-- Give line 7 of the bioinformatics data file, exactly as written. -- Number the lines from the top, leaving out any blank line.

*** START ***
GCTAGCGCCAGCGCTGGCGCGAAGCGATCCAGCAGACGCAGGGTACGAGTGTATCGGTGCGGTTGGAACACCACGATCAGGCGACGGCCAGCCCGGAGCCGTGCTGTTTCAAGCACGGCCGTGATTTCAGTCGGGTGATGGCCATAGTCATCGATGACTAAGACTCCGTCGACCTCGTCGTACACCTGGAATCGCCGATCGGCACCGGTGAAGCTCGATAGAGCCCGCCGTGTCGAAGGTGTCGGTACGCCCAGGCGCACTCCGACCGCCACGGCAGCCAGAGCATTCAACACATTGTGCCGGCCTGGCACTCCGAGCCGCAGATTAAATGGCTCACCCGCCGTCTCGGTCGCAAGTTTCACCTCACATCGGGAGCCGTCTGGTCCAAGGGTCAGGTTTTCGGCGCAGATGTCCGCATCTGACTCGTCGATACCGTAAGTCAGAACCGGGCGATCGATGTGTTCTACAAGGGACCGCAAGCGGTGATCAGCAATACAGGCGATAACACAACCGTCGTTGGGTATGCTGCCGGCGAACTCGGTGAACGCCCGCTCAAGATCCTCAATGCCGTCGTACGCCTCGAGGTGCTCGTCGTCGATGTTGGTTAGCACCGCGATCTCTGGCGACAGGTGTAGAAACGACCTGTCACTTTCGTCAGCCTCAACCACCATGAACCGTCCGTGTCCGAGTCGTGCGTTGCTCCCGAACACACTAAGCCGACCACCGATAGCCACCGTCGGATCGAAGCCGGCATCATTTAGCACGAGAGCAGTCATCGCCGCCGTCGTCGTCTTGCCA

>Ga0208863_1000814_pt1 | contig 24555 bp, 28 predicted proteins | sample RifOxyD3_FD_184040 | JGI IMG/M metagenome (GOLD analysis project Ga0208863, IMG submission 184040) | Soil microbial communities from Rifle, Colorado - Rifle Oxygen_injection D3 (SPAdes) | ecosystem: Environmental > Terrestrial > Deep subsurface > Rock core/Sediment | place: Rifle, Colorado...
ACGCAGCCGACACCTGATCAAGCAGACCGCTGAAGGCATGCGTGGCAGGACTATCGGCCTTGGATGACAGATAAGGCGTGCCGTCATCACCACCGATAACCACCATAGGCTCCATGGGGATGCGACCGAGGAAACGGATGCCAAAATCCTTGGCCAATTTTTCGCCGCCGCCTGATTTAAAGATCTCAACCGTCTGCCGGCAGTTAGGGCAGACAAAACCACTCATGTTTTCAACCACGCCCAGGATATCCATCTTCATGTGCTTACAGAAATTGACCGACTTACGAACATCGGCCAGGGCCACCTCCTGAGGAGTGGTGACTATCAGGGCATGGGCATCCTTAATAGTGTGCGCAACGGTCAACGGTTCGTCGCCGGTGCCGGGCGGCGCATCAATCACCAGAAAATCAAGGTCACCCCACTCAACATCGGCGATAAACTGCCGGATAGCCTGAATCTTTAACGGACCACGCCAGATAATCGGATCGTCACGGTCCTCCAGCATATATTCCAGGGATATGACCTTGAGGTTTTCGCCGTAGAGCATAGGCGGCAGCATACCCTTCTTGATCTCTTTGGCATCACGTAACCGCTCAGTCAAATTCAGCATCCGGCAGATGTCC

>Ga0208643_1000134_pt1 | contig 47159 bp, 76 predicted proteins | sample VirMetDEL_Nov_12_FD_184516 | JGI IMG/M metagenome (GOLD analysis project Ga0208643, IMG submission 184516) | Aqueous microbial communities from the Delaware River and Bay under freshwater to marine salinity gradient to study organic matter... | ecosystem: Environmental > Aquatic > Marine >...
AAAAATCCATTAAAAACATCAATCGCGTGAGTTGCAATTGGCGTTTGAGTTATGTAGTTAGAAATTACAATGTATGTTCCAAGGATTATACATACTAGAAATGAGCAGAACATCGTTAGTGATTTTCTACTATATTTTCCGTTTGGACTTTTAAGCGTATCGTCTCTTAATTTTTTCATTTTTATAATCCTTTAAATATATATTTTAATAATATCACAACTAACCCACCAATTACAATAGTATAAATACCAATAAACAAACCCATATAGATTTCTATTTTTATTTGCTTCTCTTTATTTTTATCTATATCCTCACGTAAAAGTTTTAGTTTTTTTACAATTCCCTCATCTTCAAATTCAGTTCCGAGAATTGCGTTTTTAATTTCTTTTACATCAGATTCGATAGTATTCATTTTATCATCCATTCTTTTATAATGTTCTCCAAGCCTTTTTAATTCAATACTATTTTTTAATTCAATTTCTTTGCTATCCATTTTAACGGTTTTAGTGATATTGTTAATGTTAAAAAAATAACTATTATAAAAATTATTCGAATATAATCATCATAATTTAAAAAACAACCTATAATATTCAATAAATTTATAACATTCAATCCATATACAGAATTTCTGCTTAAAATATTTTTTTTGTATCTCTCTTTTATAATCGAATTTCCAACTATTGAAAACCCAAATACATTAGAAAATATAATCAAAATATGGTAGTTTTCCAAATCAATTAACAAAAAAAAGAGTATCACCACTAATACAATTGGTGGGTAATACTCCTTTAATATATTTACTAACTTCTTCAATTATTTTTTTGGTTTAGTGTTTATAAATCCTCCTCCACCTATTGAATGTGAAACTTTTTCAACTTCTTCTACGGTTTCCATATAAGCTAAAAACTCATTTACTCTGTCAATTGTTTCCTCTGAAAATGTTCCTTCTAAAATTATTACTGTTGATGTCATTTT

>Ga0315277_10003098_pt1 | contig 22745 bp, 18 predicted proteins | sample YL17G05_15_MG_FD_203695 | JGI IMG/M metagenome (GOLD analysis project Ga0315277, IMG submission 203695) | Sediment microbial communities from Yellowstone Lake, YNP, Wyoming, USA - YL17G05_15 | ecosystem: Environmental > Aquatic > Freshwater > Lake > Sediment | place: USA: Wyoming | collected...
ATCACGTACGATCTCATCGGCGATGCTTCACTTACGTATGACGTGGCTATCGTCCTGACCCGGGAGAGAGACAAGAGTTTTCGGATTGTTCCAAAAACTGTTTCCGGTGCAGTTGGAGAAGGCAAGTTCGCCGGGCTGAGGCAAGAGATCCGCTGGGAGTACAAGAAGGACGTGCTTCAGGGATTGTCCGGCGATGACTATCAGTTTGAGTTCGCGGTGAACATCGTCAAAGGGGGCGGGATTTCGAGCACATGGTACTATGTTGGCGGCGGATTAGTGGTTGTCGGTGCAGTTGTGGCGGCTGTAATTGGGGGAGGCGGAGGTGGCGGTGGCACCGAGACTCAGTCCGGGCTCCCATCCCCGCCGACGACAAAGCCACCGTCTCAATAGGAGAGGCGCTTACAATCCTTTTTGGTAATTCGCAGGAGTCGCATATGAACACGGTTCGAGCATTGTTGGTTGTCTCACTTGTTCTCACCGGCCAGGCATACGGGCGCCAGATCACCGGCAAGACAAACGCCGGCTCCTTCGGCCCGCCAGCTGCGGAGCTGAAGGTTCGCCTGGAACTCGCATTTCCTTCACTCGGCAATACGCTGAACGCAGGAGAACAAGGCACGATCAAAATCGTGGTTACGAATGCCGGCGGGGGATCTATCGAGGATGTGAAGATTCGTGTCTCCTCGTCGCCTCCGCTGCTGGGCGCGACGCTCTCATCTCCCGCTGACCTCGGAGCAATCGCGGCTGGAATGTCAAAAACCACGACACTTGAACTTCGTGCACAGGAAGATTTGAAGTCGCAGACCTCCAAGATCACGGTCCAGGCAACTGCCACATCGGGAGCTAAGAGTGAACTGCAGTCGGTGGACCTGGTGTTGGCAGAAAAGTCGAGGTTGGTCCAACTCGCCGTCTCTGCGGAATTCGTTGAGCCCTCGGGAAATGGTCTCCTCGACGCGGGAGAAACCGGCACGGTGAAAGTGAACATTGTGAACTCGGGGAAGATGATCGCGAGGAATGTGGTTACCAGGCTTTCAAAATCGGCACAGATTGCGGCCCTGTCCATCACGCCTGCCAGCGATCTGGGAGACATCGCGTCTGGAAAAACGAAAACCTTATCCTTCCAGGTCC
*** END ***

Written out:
ATCACGTACGATCTCATCGGCGATGCTTCACTTACGTATGACGTGGCTATCGTCCTGACCCGGGAGAGAGACAAGAGTTTTCGGATTGTTCCAAAAACTGTTTCCGGTGCAGTTGGAGAAGGCAAGTTCGCCGGGCTGAGGCAAGAGATCCGCTGGGAGTACAAGAAGGACGTGCTTCAGGGATTGTCCGGCGATGACTATCAGTTTGAGTTCGCGGTGAACATCGTCAAAGGGGGCGGGATTTCGAGCACATGGTACTATGTTGGCGGCGGATTAGTGGTTGTCGGTGCAGTTGTGGCGGCTGTAATTGGGGGAGGCGGAGGTGGCGGTGGCACCGAGACTCAGTCCGGGCTCCCATCCCCGCCGACGACAAAGCCACCGTCTCAATAGGAGAGGCGCTTACAATCCTTTTTGGTAATTCGCAGGAGTCGCATATGAACACGGTTCGAGCATTGTTGGTTGTCTCACTTGTTCTCACCGGCCAGGCATACGGGCGCCAGATCACCGGCAAGACAAACGCCGGCTCCTTCGGCCCGCCAGCTGCGGAGCTGAAGGTTCGCCTGGAACTCGCATTTCCTTCACTCGGCAATACGCTGAACGCAGGAGAACAAGGCACGATCAAAATCGTGGTTACGAATGCCGGCGGGGGATCTATCGAGGATGTGAAGATTCGTGTCTCCTCGTCGCCTCCGCTGCTGGGCGCGACGCTCTCATCTCCCGCTGACCTCGGAGCAATCGCGGCTGGAATGTCAAAAACCACGACACTTGAACTTCGTGCACAGGAAGATTTGAAGTCGCAGACCTCCAAGATCACGGTCCAGGCAACTGCCACATCGGGAGCTAAGAGTGAACTGCAGTCGGTGGACCTGGTGTTGGCAGAAAAGTCGAGGTTGGTCCAACTCGCCGTCTCTGCGGAATTCGTTGAGCCCTCGGGAAATGGTCTCCTCGACGCGGGAGAAACCGGCACGGTGAAAGTGAACATTGTGAACTCGGGGAAGATGATCGCGAGGAATGTGGTTACCAGGCTTTCAAAATCGGCACAGATTGCGGCCCTGTCCATCACGCCTGCCAGCGATCTGGGAGACATCGCGTCTGGAAAAACGAAAACCTTATCCTTCCAGGTCC